Exhibition Lecture by Carole Paul Travel and Remembrance: Experiencing the Grand Tour and Bringing It Back Home

  • 7:30 PM–8:30 PM

240 Art Building West

The practice of collecting artworks as mementos of one’s travels, as Alden Lowell Doud did, dates back to the Grand Tour. The biggest attraction of the tour’s culmination in Italy was the wealth of great art and architecture—ancient, medieval, and Renaissance—that visitors could study and enjoy. The desire of travelers not only to see artworks and monuments in situ, but to bring back memories captured in an object, gave rise to the souvenir industry in the eighteenth century. Carole Paul’s talk will explore the pleasures of Italy’s art and architecture for Grand Tour travelers and the many forms in which they brought its influence home, from small souvenirs to actual artworks to interior decoration.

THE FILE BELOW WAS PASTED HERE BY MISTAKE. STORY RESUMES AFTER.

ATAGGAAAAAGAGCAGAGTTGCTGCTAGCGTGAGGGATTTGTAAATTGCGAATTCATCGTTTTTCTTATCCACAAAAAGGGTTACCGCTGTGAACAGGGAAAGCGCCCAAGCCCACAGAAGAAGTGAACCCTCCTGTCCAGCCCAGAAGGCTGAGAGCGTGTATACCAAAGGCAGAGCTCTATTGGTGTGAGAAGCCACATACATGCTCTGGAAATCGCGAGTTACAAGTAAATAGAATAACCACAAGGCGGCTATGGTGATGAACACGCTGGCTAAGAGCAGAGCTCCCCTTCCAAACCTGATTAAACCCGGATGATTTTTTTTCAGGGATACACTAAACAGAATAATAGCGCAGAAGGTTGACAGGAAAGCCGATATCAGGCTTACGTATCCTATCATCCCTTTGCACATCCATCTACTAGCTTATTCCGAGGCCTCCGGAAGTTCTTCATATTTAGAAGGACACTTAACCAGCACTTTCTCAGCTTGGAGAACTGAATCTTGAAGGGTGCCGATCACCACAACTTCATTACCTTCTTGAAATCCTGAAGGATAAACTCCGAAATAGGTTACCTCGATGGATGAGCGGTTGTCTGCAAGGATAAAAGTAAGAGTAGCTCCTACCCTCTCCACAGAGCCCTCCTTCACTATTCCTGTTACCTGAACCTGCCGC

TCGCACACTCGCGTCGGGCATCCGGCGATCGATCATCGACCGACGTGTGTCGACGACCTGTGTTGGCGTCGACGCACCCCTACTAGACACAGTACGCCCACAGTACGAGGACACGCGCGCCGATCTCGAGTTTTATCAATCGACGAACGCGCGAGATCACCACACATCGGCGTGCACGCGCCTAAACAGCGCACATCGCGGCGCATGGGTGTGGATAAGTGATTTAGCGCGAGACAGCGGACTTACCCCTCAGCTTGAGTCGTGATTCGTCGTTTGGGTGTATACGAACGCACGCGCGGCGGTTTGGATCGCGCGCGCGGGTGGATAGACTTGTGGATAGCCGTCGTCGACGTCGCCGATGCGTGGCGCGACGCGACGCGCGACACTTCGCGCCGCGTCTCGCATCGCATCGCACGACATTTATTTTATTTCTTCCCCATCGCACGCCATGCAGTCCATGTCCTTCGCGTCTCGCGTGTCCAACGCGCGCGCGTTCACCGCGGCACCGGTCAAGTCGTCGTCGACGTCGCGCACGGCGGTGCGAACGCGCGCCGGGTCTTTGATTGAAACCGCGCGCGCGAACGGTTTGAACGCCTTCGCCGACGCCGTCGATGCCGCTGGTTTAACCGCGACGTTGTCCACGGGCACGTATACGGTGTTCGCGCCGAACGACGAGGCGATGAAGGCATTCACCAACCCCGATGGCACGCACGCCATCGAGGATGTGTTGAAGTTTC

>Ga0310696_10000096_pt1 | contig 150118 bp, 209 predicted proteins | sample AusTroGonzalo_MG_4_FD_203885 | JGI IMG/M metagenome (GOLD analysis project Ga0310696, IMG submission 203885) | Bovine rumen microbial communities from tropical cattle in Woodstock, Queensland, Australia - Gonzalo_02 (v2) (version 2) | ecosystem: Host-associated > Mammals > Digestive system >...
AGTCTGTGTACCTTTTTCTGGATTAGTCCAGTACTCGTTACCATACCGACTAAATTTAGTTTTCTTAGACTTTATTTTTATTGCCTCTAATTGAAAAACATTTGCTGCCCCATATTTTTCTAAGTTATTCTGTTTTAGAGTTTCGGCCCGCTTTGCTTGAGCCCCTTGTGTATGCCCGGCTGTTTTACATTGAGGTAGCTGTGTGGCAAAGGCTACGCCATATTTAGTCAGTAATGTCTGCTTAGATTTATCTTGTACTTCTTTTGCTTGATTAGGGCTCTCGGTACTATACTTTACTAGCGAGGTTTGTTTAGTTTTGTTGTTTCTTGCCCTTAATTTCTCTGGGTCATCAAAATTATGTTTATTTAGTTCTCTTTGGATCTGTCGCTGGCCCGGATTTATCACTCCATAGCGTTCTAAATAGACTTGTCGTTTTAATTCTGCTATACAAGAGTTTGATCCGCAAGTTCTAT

Carole Paul is a scholar of seventeenth- and eighteenth-century art in Italy. Her recent work concerns the history of museums and collections in the early modern period, especially in Rome. Her publications include The Borghese Collections and the Display of Art in the Age of the Grand Tour (2008) and, as editor, The First Modern Museums of Art: The Birth of an Institution in 18th- and Early-19th-Century Europe (2012).

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